When states “target” tax breaks, the little guy gets caught in the crossfire. That’s the conclusion of a terrific new study on why special tax favors to special friends of the government hurt state economies and corrode good government. The paper, by the free-market think-tank Mercatus Institute, is the best distillation of the case against luring businesses with special tax favors.
The study describes how big companies skillfully play state politicians for subsidies. It shows how Wal-Mart has received at least 260 special tax breaks worth over $1 billion. It describes the $370 million in North Carolina subsidies to Apple to create a whopping 50 jobs — $7.4 million each. These come at the expense of small companies who pay full-ride on their tax bill as they lack the lobbyists and clout to play the system.
It discusses how the only way states can make a case for their special breaks is to ignore opportunity costs. States assume that money spent to lure a well-connected company would otherwise be buried or something, generating no economic activity. As the study says, “Labor and capital are scarce resources and they are rarely left idle.” It’s a point Tax Update readers may be familiar with.
The study notes how the subsidies hurt the companies who don’t get the benefits, even if they are not direct competitors of the corporate welfare recipients: “When new companies receive extra money to invest, they raise the price of capital and drive up wages, which imposes an additional cost on unsubsidized companies in the state.” This refutes the fallacy that “Smith’s tax credit doesn’t cost Jones a cent.”
They also point out how targeted tax breaks create a crony culture in statehouses. The study cites the example of Texas (citations omitted, emphasis added):
As companies direct more of their resources to securing special benefits, they need more people who can lobby or who have other rent-seeking skills. There is already a whole industry of “location consultants,” some of whom demand a commission of up to 30 percent on the subsidies that they can negotiate with local governments. Consultant G. Brint Ryan in Texas is a good representative of this industry. Texas allocates corporate benefits exceeding $19 billion per year, more than any other state. Ryan realized the profit opportunity in serving as a consultant to companies seeking to obtain these benefits. He has since secured benefits for ExxonMobil, Samsung, and Wal-Mart, among others. Ryan also illustrates the importance of having political networks for securing targeted benefits. In 2012, the Texas legislature set up a commission to evaluate the impact of state investments in development projects. Ryan, who donated more than $150,000 to the campaign of the state’s lieutenant governor, was appointed to the commission by the lieutenant governor.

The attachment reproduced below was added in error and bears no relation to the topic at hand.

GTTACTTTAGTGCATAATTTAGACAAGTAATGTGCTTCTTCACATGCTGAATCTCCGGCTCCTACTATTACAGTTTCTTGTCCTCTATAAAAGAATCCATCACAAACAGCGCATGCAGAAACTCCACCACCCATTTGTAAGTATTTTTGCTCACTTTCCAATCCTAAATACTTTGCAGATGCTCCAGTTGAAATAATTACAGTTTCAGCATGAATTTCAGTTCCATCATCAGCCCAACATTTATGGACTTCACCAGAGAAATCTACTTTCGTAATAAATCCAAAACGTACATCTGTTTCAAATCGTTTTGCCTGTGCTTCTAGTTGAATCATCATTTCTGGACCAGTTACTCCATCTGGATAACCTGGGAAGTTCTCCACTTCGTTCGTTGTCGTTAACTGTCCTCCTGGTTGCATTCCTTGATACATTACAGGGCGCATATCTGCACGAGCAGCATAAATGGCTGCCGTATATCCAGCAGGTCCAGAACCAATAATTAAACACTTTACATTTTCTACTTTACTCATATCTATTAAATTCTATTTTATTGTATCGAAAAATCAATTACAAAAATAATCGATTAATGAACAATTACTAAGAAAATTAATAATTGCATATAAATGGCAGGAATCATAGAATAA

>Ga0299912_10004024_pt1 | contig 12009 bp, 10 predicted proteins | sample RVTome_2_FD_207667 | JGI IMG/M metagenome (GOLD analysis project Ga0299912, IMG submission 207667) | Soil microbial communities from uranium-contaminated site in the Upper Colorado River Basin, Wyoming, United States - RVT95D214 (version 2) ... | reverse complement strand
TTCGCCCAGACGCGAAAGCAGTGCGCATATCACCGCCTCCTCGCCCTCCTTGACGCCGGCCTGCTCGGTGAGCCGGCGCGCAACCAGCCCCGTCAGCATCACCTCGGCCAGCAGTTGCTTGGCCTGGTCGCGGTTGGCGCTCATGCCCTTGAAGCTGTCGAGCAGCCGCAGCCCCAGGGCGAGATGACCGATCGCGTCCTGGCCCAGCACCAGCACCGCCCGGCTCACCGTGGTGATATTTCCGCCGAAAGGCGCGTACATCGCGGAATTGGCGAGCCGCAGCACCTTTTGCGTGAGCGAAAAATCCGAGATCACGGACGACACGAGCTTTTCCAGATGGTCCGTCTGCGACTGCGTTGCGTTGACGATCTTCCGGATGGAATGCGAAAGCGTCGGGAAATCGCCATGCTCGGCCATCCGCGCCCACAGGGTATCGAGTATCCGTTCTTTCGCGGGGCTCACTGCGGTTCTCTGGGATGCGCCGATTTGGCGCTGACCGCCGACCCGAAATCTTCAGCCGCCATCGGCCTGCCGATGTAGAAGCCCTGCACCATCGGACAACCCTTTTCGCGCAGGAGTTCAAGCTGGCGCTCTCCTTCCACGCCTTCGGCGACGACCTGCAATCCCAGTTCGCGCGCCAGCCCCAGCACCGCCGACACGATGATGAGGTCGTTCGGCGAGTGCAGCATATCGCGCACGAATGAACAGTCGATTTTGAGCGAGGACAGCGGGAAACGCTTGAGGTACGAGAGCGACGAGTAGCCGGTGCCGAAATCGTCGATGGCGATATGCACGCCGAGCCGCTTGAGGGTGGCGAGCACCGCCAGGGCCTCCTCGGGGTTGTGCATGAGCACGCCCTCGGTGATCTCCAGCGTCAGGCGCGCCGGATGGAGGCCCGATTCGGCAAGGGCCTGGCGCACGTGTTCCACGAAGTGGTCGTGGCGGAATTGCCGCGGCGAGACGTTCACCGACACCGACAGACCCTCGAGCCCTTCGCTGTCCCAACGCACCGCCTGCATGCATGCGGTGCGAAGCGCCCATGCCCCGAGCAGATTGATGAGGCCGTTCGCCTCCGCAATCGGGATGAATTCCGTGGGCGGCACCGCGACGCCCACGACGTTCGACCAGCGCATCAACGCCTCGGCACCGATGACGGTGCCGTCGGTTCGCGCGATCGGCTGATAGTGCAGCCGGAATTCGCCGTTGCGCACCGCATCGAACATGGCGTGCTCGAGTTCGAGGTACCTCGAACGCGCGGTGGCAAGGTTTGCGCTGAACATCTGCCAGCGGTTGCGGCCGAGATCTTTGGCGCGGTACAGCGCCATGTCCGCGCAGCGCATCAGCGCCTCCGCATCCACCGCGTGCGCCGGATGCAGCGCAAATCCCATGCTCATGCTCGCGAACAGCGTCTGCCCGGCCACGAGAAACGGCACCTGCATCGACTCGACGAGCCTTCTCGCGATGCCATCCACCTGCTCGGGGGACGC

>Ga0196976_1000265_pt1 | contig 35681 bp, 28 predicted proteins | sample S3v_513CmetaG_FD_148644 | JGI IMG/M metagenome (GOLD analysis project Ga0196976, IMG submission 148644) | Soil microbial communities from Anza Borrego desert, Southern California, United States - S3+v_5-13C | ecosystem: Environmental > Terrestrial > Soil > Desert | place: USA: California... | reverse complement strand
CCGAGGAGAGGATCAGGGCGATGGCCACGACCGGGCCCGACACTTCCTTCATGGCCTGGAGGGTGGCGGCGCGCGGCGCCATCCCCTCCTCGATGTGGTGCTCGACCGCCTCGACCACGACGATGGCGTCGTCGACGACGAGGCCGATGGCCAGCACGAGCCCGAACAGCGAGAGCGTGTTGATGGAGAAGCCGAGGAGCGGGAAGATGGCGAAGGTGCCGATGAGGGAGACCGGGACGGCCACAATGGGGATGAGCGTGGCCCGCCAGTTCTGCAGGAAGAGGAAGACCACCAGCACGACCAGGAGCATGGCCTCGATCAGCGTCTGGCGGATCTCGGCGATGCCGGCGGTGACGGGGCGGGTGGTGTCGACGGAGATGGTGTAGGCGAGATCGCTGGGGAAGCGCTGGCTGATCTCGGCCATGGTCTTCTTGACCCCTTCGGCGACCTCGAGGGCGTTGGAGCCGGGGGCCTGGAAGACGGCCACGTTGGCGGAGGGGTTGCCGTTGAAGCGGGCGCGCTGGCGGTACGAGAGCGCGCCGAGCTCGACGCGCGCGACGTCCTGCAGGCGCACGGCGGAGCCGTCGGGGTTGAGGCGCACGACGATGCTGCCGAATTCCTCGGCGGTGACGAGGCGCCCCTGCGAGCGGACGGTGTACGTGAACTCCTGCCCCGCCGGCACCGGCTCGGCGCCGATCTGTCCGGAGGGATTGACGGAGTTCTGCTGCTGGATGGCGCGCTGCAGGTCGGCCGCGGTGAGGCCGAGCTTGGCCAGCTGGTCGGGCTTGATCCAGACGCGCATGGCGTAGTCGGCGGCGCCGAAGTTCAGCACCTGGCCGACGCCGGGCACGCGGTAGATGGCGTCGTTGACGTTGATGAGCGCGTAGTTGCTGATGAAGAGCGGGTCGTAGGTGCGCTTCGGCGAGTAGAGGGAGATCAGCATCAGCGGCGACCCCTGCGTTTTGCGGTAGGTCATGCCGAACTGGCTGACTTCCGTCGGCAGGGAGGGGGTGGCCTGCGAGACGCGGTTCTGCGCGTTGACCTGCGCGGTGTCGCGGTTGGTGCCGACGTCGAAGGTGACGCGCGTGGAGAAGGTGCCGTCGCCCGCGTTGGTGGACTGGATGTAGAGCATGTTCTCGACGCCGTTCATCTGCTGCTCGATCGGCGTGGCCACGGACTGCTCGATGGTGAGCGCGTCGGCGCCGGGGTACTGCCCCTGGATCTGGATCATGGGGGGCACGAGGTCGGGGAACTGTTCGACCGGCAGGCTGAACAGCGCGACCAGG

The same dynamic is playing out in Iowa, as the economic development bureaucracy has spawned a cottage industry of attorneys and consultants to tap into taxpayer funds.
What should states do? The report says:
Four policy implications for state governments follow from our analysis:
– Allow for current targeted benefits to expire, and abolish state programs that grant them on a regular basis.
– Make sure that targeted benefits cannot be granted by individual policymakers on an ad hoc or informal basis
– Broadly lower tax rates to encourage company investments and obtain a more efficient allocation of resources.
– Cooperate with other states to form an agreement about dismantling targeted benefits.
Sounds a lot like The Tax Update’s Quick and Dirty Iowa Tax Reform Plan.
Joe Carter, How Enterprise Zones Lead to Cronyism
Jason Dinesen has Yet Another Post About Regulation of Tax Preparers. “Preparer regulation is a bad idea. ”
Kay Bell, Tax moves to make in June 2014
Robert D. Flach has your fresh Tuesday Buzz!
Andrew Lundeen, The Common Misconception about the Lower Rate on Capital Gains and Dividends (Tax Policy Blog):
What is not easily seen is that the $100 that Mr. Buffett earns in dividends has already been taxed at the corporate level. In fact, Mr. Buffett’s $100 didn’t start at $100, it started as $153.85.
To receive his $100 dividend payment, Mr. Buffett must own shares in a corporation, which we will call Company A. Company A earned $153.85 in profits on Mr. Buffett’s behalf. This $153.85 is then subject to the federal corporate tax of 35 percent, or $53.85.
The corporation pays the $53.85 to the federal government on behalf of Mr. Buffett and then passes the remaining $100 to him in the form of a dividend. This is the $100 we discussed earlier, on which, Mr. Buffett pays $23.80 in dividend taxes.
Warren Buffett knows this. But raising individual rates helps keep down those small guys whose businesses report their taxes on the owner 1040s — and, incidentally, makes it easier for Warren’s insurance business to sell tax-advantaged products.
Jeremy Scott, Camp Waves the White Flag (Tax Analysts Blog). “Camp tried to reform the tax system — and failed.”
Martin Sullivan, Corporate Expatriations: More Deals Are Likely (Tax Analysts Blog). ” It is unlikely that any known or yet-to-be-made-public deals will be slowed by Democrats’ efforts.”
TaxProf, The IRS Scandal, Day 390
TaxGrrrl, John Daly Relied On Tax Records To Figure $90 Million Gambling Losses. “Despite tens of millions of dollars in gambling losses, Daly doesn’t seem to regret his behavior, saying, ‘I had a lot of fun doing it.'”